Google's BSD-style licensed Chromium web browser is faster than Mozilla Firefox in all the web browser tests we run regularly except for WebXPRT 3. This has been the case for quite some time. It therefore makes sense that Brave, which is mostly a re-branded Chromium, would perform a bit better than Firefox in most tests. And it does. It would also be safe to assume that Brave's performance is within margin of error of Chromium's performance. Brave's scores are marginally better than Chromium's.
Brave could claim that their browser "is faster" than Firefox and Chromium and not lose face when cold hard data is presented since it is, in fact, marginally faster. That is not what their are claiming. Their story is that Brave is 3x-6x faster. It's not, not by a long-shot. Brave isn't even 2x faster. They could have claimed that Brave is 0.388x faster than Firefox and 0.015x faster than Chromium based on the Basemark 3.0 results and told the truth. They didn't, instead they chose to dishonor and disgrace their Brave brand by flat out lying about their browser's performance.
Hardware vendors are known to send marketing propaganda titled "A Reviewer's Guide" along with their products. Those guides are typically filled with marketing talking points they'd like us to parrot. Brave's got a 43 page long "1.0 Release Reviewer's Guide" created in Adobe InDesign 14.0 (Macintosh) on November 6th, 2019. This review is probably not in-line with that propaganda pamphlet since we didn't actually bother to read it. It is, after all, 43 pages long.
Verdict And Conclusion
Brave has proven itself to be a honorless for-profit corporation which can not and should not be trusted. They are constantly dishonoring themselves by outright lying in their marketing propaganda. This is something one may want to consider before installing any piece of software from them which is closely tied to their servers.
Brave doesn't really have that much great going for it. It is essentially just a re-branded Chromium. However, there are some pros.
The Brave browser does performs marginally better than other Chromium-based browsers. The difference is near-zero but it's there: Brave is faster by a slim margin.
Brave does have some built-in privacy features but they are not as good as stock Chromium with the Ublock Origin add-on. Brave's scheme of replacing advertisements instead of outright eradicating them makes it a worse overall experience.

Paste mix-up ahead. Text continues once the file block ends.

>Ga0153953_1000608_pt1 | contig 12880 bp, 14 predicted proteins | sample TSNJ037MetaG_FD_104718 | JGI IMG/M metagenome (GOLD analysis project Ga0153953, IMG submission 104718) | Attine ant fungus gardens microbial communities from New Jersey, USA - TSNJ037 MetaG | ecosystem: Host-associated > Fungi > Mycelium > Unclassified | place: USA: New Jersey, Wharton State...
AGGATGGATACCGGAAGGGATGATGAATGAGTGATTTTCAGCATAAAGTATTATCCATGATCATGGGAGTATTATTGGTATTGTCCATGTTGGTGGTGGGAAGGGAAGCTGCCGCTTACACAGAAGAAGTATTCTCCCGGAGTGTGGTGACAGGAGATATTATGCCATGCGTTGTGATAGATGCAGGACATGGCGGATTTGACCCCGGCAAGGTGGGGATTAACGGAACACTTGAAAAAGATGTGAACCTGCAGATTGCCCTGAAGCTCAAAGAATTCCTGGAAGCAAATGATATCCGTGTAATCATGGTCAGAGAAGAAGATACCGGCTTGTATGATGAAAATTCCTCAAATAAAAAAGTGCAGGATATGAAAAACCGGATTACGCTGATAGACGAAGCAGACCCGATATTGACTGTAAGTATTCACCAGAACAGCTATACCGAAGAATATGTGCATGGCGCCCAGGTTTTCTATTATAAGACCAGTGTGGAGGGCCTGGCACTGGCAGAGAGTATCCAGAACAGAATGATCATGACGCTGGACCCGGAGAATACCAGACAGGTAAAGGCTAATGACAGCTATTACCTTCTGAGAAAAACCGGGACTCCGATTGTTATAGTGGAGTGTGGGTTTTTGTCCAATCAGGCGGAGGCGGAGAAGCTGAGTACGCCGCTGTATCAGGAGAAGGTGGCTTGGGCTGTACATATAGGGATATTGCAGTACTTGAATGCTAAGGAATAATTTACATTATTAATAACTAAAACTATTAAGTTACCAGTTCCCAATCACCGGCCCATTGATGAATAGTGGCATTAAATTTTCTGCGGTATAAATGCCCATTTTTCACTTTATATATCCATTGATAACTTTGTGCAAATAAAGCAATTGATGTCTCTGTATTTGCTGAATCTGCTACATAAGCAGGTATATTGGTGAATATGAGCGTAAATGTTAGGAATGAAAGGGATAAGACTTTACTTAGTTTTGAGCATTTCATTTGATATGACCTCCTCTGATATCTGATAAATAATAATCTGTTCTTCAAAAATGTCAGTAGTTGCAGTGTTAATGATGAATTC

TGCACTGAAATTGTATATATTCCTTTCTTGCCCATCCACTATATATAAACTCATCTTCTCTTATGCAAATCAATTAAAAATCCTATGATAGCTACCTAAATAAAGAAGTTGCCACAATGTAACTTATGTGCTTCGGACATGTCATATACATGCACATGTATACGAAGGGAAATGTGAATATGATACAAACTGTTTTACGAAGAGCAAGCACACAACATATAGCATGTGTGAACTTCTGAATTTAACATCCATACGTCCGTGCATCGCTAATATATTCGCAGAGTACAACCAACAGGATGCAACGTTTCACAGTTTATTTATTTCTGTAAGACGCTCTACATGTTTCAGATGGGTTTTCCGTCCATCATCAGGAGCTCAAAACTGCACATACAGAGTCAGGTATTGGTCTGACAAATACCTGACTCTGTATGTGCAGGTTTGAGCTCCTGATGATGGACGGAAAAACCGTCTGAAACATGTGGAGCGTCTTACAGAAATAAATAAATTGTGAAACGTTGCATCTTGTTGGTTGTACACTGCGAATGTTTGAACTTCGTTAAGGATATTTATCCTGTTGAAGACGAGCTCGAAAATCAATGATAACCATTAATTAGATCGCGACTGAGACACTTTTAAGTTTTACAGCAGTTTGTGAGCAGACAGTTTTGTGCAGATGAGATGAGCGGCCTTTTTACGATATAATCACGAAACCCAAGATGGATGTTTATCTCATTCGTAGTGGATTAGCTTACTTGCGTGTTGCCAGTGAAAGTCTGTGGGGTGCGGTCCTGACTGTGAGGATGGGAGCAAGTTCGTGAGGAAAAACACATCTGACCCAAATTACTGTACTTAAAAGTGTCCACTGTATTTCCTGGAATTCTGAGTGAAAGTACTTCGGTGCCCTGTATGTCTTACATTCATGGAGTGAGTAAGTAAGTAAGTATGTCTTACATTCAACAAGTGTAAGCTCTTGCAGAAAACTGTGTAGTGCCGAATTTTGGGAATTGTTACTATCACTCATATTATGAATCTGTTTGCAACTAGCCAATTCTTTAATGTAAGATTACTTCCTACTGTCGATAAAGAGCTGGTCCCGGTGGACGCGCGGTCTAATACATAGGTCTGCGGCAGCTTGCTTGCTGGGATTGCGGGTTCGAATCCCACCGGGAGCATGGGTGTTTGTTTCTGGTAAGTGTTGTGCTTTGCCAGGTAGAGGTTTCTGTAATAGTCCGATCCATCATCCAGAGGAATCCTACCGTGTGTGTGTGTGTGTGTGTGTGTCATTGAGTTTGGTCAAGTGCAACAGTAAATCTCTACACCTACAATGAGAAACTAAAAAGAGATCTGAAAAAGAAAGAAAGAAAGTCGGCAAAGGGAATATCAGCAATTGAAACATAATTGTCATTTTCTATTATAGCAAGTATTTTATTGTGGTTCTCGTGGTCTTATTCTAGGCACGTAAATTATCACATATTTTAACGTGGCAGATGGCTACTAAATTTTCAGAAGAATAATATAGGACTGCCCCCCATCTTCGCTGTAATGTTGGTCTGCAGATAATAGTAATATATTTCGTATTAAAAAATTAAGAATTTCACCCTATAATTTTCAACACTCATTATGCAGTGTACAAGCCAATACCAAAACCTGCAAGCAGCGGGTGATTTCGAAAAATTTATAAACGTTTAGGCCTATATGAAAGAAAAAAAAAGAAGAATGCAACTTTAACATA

The very nice and handy private browsing mode which leverages the Tor anonymity network. This is a very nice feature other browsers lack.
The above mentioned pros do not outweigh the very large cons. Brave shows system pop-up notification messages with advertisement spam. Brave promises that users who clicks advertisements it shows will get a share of the revenue. That's just a lie. Using the system notification service to show advertisements is totally unacceptable even if it was true. Showing advertisements in the browser is one thing, showing system notification messages is whole other ordeal which should not and can not be tolerated.
You can, of course, install Brave and try it if you are a wizard who's able to follow the not all that user-friendly GNU/Linux installation instructions. All the distributions have Chromium available in their package managers; Brave requires special steps. It's could worth trying it if you know how to follow those steps. If you don't and you would have to ask a friend then don't bother, you will not be missing out on anything.
The Brave Rewards Referral Program
Website "publishers" can get a special Brave download link like brave.com/lin778 (ours). This link will show you a message claiming
Give the new Brave Browser a try and we will contribute to linuxreviews.org on your behalf. That is a bold-faced lie.
The "Download Brave" button on the landing pages for Brave referral links leads to the above linked instructions for adding their repositories to common GNU/Linux distributions. There is absolutely no way Brave, or anyone else, could track that someone put standard text in a configuration file after following a link from this page. This is good from a privacy point of view. What is not good is that Brave sends out e-mail messages with claims like "Use the referral link below to start collecting about 5 USD for every fan you bring to Brave. A qualified referral is a user who downloads Brave browser using the promo link below and uses Brave minimally over a 30 day period." even though you will collect nothing, zip, zero, for every "fan" who follows your link since there is absolutely no tracking. The Brave corporation should dishonor and disgrace themselves by lying like that but it does.
- Brave's website is brave.com.
- Instructions for installing it on the most popular GNU/Linux distributions are at readthedocs.io: Installing Brave.